Not So Many Moons Ago
There are many cases which the report didn't cover, but among the most extraordinary things not covered today by my colleagues in print and broadcast is this.
St. Charles Borromeo Seminary enacted a policy of not admitting celibate gay men -- and expelling those found to be gay -- in 1988. It is the very same policy many are advocating for the universal church.
However, of the names revealed by the archdiocese today in its first full disclosure of priests accused of sexual misconduct with minors, four men ordained for Philadelphia since that policy was in force -- one in 1989 (removed after two years in ministry), one in 1993 (removed after four months in ministry), and two in 1996 -- have been removed from ministry.
Of these four, two were involved in homosexual misconduct, two in heterosexual misconduct. Two of the men have already been laicized, one died in 2004 (while still in restricted ministry) and the final case -- a 1996 ordinand removed from ministry in 1999 -- is pending before the Holy See.
In sum, it's all heartbreaking, regardless of what or when or how it happened. I have known many of these men in my time, both those who have been accused of abuse and those on the administrative side. And this will confirm for many who haven't known them the worst and lowest possible expectations of what the church is and the church does.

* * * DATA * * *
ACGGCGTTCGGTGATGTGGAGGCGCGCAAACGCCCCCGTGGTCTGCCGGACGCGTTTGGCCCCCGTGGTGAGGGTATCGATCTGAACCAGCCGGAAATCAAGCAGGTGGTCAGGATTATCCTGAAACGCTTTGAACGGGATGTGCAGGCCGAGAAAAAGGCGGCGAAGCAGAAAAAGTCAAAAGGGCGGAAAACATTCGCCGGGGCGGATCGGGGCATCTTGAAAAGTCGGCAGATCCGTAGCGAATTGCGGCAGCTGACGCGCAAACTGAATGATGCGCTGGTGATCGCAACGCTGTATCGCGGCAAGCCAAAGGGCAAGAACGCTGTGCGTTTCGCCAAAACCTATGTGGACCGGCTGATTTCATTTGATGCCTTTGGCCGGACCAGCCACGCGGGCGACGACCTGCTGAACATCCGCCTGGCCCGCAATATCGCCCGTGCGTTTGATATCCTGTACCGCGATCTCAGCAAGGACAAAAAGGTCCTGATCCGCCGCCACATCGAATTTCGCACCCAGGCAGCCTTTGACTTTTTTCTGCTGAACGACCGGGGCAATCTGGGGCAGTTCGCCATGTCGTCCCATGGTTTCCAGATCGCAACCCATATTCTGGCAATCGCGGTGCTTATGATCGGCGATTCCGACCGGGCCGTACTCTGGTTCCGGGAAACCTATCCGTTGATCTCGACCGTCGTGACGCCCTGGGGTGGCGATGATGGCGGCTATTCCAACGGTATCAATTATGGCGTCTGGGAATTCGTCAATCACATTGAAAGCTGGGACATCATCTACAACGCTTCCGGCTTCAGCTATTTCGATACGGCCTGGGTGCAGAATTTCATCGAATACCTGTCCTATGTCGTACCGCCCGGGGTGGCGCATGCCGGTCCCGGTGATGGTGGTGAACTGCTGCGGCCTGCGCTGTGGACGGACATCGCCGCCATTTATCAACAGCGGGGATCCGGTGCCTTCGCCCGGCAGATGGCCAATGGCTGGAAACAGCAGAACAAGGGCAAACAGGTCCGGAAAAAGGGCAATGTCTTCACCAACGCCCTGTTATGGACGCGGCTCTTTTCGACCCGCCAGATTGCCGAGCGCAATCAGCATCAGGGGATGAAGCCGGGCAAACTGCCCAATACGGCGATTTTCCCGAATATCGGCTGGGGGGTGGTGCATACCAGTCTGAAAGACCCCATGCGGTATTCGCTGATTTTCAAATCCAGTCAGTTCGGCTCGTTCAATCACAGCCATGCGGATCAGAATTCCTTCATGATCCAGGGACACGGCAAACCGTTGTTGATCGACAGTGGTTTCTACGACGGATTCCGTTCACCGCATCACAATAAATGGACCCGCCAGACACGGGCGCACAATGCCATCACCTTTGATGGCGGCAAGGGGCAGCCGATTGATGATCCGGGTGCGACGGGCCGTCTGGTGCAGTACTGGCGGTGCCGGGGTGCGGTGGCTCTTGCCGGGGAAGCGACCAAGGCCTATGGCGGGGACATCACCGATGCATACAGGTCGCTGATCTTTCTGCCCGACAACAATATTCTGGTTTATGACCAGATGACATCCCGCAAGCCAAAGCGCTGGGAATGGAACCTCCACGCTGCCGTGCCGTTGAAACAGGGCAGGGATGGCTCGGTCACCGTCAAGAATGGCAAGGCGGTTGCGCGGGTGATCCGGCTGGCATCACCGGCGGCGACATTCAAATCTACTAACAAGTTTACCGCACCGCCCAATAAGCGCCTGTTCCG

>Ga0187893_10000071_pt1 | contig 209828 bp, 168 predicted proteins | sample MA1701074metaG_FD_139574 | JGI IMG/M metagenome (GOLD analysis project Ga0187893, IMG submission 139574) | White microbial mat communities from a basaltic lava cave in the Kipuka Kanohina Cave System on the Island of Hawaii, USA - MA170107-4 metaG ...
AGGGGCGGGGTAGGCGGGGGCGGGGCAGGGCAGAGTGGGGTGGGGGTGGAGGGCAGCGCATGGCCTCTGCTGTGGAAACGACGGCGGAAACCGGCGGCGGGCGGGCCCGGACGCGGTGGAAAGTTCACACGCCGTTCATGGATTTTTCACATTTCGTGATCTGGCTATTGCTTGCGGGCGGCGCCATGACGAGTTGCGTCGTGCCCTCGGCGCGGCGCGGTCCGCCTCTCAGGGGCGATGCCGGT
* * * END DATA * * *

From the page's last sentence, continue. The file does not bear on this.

Of all the things that has to change, it's renewing the concept of true priestly identity and mission that must be Job One. And bringing an entrenched clerical culture back to basics may not be the easiest thing, but from here on out, it must be the most important thing -- for the simple reason that it's the truly good priests who inspire holiness. The nicely-dressed ones only inspire "Oooh"s and "Aaaah"s.
"All human believing is a believing-with," Ratzinger writes about the role of the priest, "and for that reason, the one who believes before us is so important."
In this town, the role of the priest as sacrificer, as believer, as servant of the Body has long been lost under the morass of a glorified, cultic crust, which concealed much and often neglected that call to genuine service even more.
If there's good to be found in all this, it's that the opportunity for a renewal presents itself, urges itself, as never before. Whether the challenge is taken up or not is anyone's guess -- but it'd be a blessed gift for the bicentennial of the establishment of this local church in April, 2008.
Yet nobody said it'd be easy: My enthusiasm was just dampened in talking to two people in the pews who both basically said, even now, "Our priests would never do this and the kids were asking for it."
Exaudi et libera nos, Domine, ex hoc exilio nostro.